Graham Pushes Regulatory Priorities in President's Budget
by Guest Blogger, 3/4/2002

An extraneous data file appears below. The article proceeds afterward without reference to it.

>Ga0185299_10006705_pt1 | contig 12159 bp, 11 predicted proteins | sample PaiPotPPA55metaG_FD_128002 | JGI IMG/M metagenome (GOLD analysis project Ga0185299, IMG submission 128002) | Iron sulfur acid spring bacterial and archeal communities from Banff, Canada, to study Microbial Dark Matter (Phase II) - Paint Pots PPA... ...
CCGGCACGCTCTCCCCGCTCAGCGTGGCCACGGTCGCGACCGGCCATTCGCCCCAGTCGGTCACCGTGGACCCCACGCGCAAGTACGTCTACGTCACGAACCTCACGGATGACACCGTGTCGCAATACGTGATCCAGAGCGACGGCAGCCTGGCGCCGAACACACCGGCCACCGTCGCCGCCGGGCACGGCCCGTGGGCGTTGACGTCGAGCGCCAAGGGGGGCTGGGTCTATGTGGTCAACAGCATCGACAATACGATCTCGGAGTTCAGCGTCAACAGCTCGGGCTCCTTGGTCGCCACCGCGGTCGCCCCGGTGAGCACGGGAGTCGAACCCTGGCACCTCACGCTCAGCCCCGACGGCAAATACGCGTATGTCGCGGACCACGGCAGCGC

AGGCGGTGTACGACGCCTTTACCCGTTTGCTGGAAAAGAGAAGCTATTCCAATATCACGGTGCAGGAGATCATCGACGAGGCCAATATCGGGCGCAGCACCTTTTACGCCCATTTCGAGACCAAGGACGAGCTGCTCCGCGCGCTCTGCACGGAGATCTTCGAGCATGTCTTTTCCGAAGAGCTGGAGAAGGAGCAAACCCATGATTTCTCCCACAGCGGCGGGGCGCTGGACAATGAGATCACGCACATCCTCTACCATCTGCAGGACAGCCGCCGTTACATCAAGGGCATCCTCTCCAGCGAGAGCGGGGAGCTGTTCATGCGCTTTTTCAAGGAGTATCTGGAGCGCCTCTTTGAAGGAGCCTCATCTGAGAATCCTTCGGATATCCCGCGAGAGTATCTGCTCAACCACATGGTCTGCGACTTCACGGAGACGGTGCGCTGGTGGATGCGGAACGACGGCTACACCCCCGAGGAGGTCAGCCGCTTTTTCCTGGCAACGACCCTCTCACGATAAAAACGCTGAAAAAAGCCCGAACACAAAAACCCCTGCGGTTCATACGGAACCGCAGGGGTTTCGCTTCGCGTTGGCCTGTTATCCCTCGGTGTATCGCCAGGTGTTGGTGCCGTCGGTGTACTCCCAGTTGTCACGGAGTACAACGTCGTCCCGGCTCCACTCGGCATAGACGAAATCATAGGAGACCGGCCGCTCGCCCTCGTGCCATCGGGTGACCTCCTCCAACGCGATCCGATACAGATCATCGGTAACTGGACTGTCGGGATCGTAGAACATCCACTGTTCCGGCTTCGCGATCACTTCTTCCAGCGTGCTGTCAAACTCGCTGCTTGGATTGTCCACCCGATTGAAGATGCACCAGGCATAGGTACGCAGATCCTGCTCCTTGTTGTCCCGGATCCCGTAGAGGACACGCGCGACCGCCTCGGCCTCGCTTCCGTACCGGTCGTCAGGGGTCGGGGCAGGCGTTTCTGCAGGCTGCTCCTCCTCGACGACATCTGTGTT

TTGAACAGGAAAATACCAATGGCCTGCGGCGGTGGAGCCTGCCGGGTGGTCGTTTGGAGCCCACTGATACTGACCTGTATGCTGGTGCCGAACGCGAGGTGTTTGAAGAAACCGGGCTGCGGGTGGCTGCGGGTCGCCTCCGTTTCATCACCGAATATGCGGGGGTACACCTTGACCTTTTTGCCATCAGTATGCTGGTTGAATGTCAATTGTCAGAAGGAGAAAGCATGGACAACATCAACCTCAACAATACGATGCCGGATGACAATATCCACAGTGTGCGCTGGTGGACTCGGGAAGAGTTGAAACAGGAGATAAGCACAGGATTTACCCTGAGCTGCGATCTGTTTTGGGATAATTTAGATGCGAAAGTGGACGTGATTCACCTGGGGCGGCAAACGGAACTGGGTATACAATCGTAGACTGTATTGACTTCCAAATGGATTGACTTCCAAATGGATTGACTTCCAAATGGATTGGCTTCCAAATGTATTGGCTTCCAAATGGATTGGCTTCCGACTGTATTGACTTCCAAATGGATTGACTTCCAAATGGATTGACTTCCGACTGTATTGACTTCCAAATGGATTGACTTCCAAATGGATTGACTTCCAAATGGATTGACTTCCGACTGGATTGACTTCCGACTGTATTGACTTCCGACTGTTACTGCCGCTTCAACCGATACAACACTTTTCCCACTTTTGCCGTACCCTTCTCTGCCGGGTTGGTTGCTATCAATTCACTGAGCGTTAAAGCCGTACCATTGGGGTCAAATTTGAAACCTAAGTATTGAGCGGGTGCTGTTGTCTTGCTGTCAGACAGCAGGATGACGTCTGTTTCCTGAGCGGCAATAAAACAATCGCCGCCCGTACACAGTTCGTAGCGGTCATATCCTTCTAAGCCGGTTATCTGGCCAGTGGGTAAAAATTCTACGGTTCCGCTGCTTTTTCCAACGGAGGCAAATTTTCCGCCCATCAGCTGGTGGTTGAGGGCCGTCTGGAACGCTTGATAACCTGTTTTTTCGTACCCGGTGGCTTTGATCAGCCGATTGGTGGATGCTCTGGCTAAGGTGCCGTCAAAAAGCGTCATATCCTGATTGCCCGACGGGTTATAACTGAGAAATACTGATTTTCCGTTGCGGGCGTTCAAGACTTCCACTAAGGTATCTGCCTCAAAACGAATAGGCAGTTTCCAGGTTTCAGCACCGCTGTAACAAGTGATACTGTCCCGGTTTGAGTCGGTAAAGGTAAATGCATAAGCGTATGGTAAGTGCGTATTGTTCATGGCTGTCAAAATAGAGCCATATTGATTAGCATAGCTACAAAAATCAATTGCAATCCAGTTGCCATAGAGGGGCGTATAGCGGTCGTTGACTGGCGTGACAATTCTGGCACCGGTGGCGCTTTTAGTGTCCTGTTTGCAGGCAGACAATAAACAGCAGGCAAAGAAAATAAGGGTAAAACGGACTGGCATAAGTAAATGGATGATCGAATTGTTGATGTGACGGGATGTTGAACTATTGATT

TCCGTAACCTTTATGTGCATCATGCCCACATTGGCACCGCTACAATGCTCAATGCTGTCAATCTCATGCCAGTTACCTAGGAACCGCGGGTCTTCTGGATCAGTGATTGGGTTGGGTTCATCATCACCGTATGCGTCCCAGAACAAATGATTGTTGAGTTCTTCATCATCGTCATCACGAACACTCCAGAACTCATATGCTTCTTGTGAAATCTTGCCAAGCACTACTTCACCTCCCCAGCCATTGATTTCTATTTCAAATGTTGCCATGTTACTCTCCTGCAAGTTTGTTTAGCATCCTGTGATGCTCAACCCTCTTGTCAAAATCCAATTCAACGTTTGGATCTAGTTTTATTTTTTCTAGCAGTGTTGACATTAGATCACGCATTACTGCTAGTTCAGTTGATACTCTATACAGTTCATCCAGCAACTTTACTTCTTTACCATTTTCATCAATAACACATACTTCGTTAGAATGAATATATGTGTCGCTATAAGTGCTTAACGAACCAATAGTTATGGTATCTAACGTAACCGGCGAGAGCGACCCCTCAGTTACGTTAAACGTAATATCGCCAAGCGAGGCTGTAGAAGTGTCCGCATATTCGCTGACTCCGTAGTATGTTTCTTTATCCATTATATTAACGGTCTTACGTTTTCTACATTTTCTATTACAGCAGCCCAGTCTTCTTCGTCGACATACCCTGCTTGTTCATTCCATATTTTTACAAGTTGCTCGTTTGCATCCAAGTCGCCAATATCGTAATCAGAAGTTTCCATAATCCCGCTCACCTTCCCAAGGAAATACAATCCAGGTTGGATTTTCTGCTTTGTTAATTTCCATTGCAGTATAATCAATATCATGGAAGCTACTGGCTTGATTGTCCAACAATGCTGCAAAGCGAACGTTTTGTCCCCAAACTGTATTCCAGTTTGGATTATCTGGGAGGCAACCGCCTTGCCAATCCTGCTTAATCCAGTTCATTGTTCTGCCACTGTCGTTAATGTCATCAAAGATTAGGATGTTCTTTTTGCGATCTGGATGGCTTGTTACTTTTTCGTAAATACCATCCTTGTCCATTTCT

As administrator of the Office of Management and Budget’s (OMB) Office of Information and Regulatory Affairs (OIRA) -- which has authority to review and possibly reject or amend agency regulatory proposals -- John Graham is pressing agencies to adopt particular analytical methods to assess regulatory costs and benefits that would rig the result and undoubtedly lead to less protective health, safety, and environmental standards. Graham points to his preferences in the president’s recent budget submission to Congress, noting that new formal guidance to agencies on how to conduct monetization is forthcoming: “OMB has committed to update periodically its guidelines for regulatory analysis, which are used when OMB reviews agency rulemakings.” In particular, Graham stresses the importance of “league tables” for setting regulatory priorities. These tables are intended to compare the costs and benefits of one type of regulation, such as auto safety, to another, such as environmental protection. As an example, Graham presents his own league table of rules already on the books, which includes four rules from the Environmental Protection Agency (EPA), four from the Department of Transportation, and two from OSHA. From this table, Graham notes “the tendency for safety rules to be more cost-effective than health rules.” For instance, DOT’s rule on head impact protection scores well while EPA’s NOx SIP Call rule on air quality and OSHA’s rule on methylene chloride (to prevent against cancer) do not. Ideally, according to Graham, league tables should be used to compare programs across agencies at the beginning of the regulatory process for proposed rules (rather than rules that have already been adopted). This “is more useful for synoptic purposes or for decision making by governmental entities with inter-agency responsibility (e.g., appropriations committees and OMB),” Graham writes. Based on Graham’s presentation, this seems to suggest a trimming of agency budgets that deal primarily with health or the environment, such as EPA, and perhaps redistributing the savings to safety agencies, such as DOT, that deliver more “cost-effective” rules. As Graham points out, “The table suggests that we need to do a better job at both refining estimates of the cost-effectiveness of regulatory proposals and setting priorities for the use of the nation’s limited resources to protect citizens from health, safety, and environmental risks.” Yet this policy position is a direct result of Graham’s analytical choices, which are open to question. In formulating the league table, Graham employs his favored method to monetize the costs and benefits of each rule. As explained in this OMB Watch analysis, the mere process of monetization, regardless of method, inevitably fails to capture crucial benefits. In the case of Graham’s league table, the benefit estimates are derived almost exclusively from avoided fatalities. They exclude or devalue other impacts, such as morbidity, effects on ecosystems, and equity considerations. Moreover, even for measures of avoided fatalities, which Graham has included, benefits are greatly understated as a result of Graham’s analytical preferences. Specifically, Graham monetizes benefits by focusing on life-years saved (as opposed to the number of individual lives saved, as commonly practiced), assuming no benefit until the first life-year is saved. From the beginning, then, this method of computing benefits will inevitably bias the system against regulations such as cancer prevention -- which has a long latency period -- that primarily benefit the elderly (who have fewer “life-years” remaining) and people in the future. Yet on top of this, Graham then discounts the value of life-years saved in the future by 5 percent for EPA rules (7 percent for other rules) from the point that the first life-year is expected to be saved. To use an example from Georgetown Law Professor Lisa Heinzerling, a regulation that, on average, prevents fatality at the age of 35 would save 42 life-years assuming a life expectancy of 77 years. Discounting 5 percent from each life-year starting at age 36, the present value of the 42nd life-year saved would be approximately 1/8 of a year. Not surprisingly, no such discounting is advised on the cost side of the equation to account for inevitable economic growth -- which produces more resources to be spent on regulation over time -- or well-documented adaptive effects, such as technological advances or “learning by doing.” As a result, cost estimates frequently prove overblown in the real world. For instance, EPA estimated in 1990 that acid rain controls would cost electrical utilities about $750 per ton of sulfur dioxide emissions; yet the actual cost today is less than $100 per ton, billions of dollars less than what was initially anticipated. With overblown cost estimates, combined with Graham’s approach to discounting and use of life-years, it’s hard to see how the government would ever again produce a regulation that primarily is directed against diseases of old age. From these value-laden analytical choices, Graham suggests the emphasis should be on safety regulation, which can save young people today, while we should curtail health and environmental regulation, which do not fare well under his “cost-effectiveness” test. Yet, the need to pose such a tradeoff remains unclear. Certainly, safety regulations are important (although so far, Graham seems weak even here, as evidenced by his recent rejection of the Department of Transportation’s (DOT) tire safety standard). But should this type of regulation preclude other regulations to protect public health and the environment? Graham has previously accused the government of “statistical murder” for failing to pose such tradeoffs, and his promotion of league tables is clearly an attempt to move in that direction. This formulation assumes a fixed national budget for risk reduction, where a dollar spent on Risk A means a dollar less to spend on Risk B. Yet the United States has a $9 trillion economy, of which only a tiny fraction is devoted to risk reduction. Of course, agencies and decision-makers must prioritize activity within fiscal constraints. But frequently the hard tradeoffs posed by Graham -- pitting one life-saving measure against another -- are unnecessary and lead down a path to inaction. In the end, the effort to monetize benefits and the debate over methodology is just a distraction that masks the true policy choices that must be made. Because of the many assumptions and analytical games that go on to arrive at a dollarized figure -- which only the practitioner can sort out and truly understand -- it would be more useful to decision-makers and more transparent to the public if non-monetary benefits were simply described (quantitatively to the extent feasible) by stating, for example, the expected number of lives saved over a given period of time. As it stands now, numbers are thrown around like rhetorical grenades and no one really knows what they mean.